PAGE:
The bill then makes a number of other changes regarding presidential candidates and electors. First, it sets a deadline of 70 days prior to the November election for recognized parties to certify its President and Vice President candidates. This places the deadline in late August of most years. The most problematic change is that this bill changes the deadline for petitions for Independent candidates for President from July 15 to July 1 of the election year. This provision also changes the deadline for the submission of electors for these candidates from September 1 to August 15. These date changes are likely an attempt to align the deadlines for Independent candidates with those of recognized parties. Recognized parties have a deadline of 90 days prior to the election which places it in the first week of August. However, earlier petition deadlines have been problematic in the past and many states have lost lawsuits based around early deadlines.

What these bills do not address is the very high retention process for new parties. Oklahoma requires new parties to earn 10% of the vote for governor and president to retain party status. That is the second highest in the nation. All states surrounding Oklahoma have a retention requirement ranging from 1% of the vote for any statewide office to 3% of the vote for governor. Nor do these bills increase the time a party is recognized. Five of the six states surrounding Oklahoma recognize new parties for 4 years, meaning they only have to meet the vote test every other election. Without this change, it doesn’t matter what the petition requirement is, new parties will be forced to petition before every election.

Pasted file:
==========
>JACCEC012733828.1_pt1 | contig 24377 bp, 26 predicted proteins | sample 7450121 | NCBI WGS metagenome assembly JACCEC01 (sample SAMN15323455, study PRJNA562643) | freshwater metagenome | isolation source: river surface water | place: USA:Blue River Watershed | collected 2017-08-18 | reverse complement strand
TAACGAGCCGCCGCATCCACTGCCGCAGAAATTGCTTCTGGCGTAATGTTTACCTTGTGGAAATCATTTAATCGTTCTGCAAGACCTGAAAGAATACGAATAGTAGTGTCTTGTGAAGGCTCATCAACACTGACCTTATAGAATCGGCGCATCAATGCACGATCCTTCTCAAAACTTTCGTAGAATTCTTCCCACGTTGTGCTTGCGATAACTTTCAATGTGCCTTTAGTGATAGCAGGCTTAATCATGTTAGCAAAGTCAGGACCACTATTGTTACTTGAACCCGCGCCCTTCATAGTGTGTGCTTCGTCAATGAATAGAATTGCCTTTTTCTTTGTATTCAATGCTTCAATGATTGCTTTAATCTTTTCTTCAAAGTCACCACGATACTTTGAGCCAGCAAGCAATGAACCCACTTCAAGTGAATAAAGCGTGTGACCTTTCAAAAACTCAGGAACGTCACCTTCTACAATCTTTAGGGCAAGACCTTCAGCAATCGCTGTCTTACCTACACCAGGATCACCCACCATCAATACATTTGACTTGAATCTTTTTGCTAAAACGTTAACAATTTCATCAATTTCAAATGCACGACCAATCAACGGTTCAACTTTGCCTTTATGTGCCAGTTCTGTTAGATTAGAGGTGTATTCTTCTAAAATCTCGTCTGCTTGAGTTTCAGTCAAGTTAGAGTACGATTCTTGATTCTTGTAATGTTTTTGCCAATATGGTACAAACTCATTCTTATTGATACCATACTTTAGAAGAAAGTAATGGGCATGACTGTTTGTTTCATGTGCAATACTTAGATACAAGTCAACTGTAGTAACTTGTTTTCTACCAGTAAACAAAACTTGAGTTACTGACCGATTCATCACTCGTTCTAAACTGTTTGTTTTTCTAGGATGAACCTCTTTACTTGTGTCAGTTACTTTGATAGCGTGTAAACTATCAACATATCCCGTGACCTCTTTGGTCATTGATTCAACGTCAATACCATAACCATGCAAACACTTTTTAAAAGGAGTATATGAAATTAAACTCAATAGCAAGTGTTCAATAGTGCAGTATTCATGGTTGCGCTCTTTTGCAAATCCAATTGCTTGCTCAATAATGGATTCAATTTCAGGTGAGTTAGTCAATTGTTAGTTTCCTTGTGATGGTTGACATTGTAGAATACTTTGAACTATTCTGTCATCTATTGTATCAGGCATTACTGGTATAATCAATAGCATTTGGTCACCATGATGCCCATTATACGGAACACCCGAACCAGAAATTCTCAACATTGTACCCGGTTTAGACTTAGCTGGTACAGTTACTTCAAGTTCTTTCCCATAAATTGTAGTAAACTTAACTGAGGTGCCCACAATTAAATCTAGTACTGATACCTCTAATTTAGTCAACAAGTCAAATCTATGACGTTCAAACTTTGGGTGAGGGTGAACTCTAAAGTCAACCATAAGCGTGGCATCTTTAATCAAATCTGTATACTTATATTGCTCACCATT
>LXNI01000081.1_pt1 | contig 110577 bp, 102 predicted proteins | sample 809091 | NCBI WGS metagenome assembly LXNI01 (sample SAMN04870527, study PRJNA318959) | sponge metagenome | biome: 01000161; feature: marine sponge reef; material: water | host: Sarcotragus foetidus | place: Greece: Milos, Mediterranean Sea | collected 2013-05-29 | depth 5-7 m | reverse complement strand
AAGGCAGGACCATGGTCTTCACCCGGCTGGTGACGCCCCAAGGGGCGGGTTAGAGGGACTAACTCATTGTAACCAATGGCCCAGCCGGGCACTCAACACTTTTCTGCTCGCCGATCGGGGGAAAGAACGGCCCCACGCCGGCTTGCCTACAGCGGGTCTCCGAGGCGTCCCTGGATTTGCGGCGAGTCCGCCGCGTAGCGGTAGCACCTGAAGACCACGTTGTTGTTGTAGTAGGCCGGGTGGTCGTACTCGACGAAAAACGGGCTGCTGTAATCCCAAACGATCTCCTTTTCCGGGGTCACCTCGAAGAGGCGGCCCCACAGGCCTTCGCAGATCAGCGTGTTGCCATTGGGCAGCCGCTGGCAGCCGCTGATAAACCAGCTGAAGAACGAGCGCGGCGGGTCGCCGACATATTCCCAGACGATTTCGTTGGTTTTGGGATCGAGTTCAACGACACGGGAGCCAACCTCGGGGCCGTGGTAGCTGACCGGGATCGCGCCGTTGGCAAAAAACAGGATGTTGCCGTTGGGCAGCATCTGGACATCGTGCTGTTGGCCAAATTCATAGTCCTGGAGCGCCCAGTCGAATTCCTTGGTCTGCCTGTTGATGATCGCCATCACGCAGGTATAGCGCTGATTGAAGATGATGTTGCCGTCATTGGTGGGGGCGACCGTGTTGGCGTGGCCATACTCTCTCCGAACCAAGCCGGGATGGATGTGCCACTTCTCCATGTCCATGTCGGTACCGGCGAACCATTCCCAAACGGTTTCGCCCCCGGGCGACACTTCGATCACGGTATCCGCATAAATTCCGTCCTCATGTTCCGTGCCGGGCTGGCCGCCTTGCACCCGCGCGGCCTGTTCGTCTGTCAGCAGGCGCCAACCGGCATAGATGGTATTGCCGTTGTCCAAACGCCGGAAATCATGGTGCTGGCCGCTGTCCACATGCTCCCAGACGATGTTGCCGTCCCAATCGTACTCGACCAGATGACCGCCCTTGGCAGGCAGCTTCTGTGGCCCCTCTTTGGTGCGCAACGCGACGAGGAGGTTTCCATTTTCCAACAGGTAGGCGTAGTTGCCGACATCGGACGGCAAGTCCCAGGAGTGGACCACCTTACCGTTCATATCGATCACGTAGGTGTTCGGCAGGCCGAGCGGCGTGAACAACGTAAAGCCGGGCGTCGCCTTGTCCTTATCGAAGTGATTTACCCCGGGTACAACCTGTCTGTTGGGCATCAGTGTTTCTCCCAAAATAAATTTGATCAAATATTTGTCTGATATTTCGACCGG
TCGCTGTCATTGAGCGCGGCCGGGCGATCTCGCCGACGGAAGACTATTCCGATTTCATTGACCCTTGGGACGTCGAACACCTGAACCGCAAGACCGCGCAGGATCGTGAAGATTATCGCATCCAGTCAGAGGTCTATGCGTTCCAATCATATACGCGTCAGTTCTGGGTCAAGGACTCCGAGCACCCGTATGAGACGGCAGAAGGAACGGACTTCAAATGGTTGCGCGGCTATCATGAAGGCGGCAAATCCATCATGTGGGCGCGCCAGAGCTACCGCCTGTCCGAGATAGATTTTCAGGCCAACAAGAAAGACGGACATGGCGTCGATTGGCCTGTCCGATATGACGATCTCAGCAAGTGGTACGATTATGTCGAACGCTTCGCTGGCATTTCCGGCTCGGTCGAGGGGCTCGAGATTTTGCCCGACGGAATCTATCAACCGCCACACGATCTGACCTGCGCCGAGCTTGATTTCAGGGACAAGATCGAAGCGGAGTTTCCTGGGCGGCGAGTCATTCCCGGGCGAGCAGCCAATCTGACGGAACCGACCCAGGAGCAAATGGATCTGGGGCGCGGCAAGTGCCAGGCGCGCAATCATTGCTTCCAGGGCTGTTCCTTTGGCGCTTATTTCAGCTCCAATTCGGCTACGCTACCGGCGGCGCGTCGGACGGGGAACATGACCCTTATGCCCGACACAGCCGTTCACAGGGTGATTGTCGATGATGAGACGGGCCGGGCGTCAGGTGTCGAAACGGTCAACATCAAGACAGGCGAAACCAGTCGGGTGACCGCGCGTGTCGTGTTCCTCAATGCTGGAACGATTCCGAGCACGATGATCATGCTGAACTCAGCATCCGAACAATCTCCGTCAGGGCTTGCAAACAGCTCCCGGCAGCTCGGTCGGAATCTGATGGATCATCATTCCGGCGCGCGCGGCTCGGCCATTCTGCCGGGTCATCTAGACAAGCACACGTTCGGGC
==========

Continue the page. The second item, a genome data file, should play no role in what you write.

Next, these bills, and primarily SB318, do not create a fee in lieu of petition for President. The office of President is the only office on the ballot that does not allow for the candidates to pay a fee rather than circulate a petition. It is our opinion that a fee should be introduced.

Finally, these bills do not agree on the number of signatures needed to form a new party. The biggest issue is that the Senate and House versions do not agree. This has been a very big barrier to passage in the past. It is clear that one of these needs to change. While we would love to see the signature requirement reduced to 5,000 signatures, that bill was introduced by a Democrat in a Republican controlled House and has a far tougher time at being heard. Rep. Hickman’s bill is more likely to make it to the House floor. So the trick would be to convince the Senate to lower their bill to 1%. If we can get them to lower the Presidential petitions to 1% as well, that would be even better.

We support these bills, even with the issues mentioned. We ask that you email, call and/or write your State Representative and Senator and ask them to support the passage of ballot access reform this year.

Republicans Out Number Democrats In Oklahoma, Independents Still Growing Fastest

Voter Registrations as of January 2015Yesterday, the Oklahoma Election Board released the official 2015 voter registration stats for Oklahoma. This new data shows that Republicans officially outnumber Democrats in the state.

As of January 15th, 2015, Republicans have 886,153 registered voters while Democrats have 882,866 voters, a difference of 3,467 voters. This continues the trend of more Oklahomans choosing to register as Republicans while fewer are sticking with the Democratic party.